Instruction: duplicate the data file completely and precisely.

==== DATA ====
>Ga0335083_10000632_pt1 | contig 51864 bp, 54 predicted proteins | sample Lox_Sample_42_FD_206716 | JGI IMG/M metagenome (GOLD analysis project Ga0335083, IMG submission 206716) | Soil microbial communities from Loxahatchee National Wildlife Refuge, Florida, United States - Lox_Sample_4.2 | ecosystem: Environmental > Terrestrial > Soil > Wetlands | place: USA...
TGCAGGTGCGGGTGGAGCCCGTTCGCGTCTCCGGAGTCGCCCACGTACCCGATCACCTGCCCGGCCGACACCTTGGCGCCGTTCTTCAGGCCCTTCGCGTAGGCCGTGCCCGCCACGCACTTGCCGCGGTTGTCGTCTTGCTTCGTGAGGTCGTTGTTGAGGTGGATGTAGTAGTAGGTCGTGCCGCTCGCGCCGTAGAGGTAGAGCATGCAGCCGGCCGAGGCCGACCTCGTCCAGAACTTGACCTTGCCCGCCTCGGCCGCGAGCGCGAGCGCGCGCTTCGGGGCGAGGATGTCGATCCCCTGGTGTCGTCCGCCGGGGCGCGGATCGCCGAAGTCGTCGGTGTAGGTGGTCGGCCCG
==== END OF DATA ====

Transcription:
>Ga0335083_10000632_pt1 | contig 51864 bp, 54 predicted proteins | sample Lox_Sample_42_FD_206716 | JGI IMG/M metagenome (GOLD analysis project Ga0335083, IMG submission 206716) | Soil microbial communities from Loxahatchee National Wildlife Refuge, Florida, United States - Lox_Sample_4.2 | ecosystem: Environmental > Terrestrial > Soil > Wetlands | place: USA...
TGCAGGTGCGGGTGGAGCCCGTTCGCGTCTCCGGAGTCGCCCACGTACCCGATCACCTGCCCGGCCGACACCTTGGCGCCGTTCTTCAGGCCCTTCGCGTAGGCCGTGCCCGCCACGCACTTGCCGCGGTTGTCGTCTTGCTTCGTGAGGTCGTTGTTGAGGTGGATGTAGTAGTAGGTCGTGCCGCTCGCGCCGTAGAGGTAGAGCATGCAGCCGGCCGAGGCCGACCTCGTCCAGAACTTGACCTTGCCCGCCTCGGCCGCGAGCGCGAGCGCGCGCTTCGGGGCGAGGATGTCGATCCCCTGGTGTCGTCCGCCGGGGCGCGGATCGCCGAAGTCGTCGGTGTAGGTGGTCGGCCCG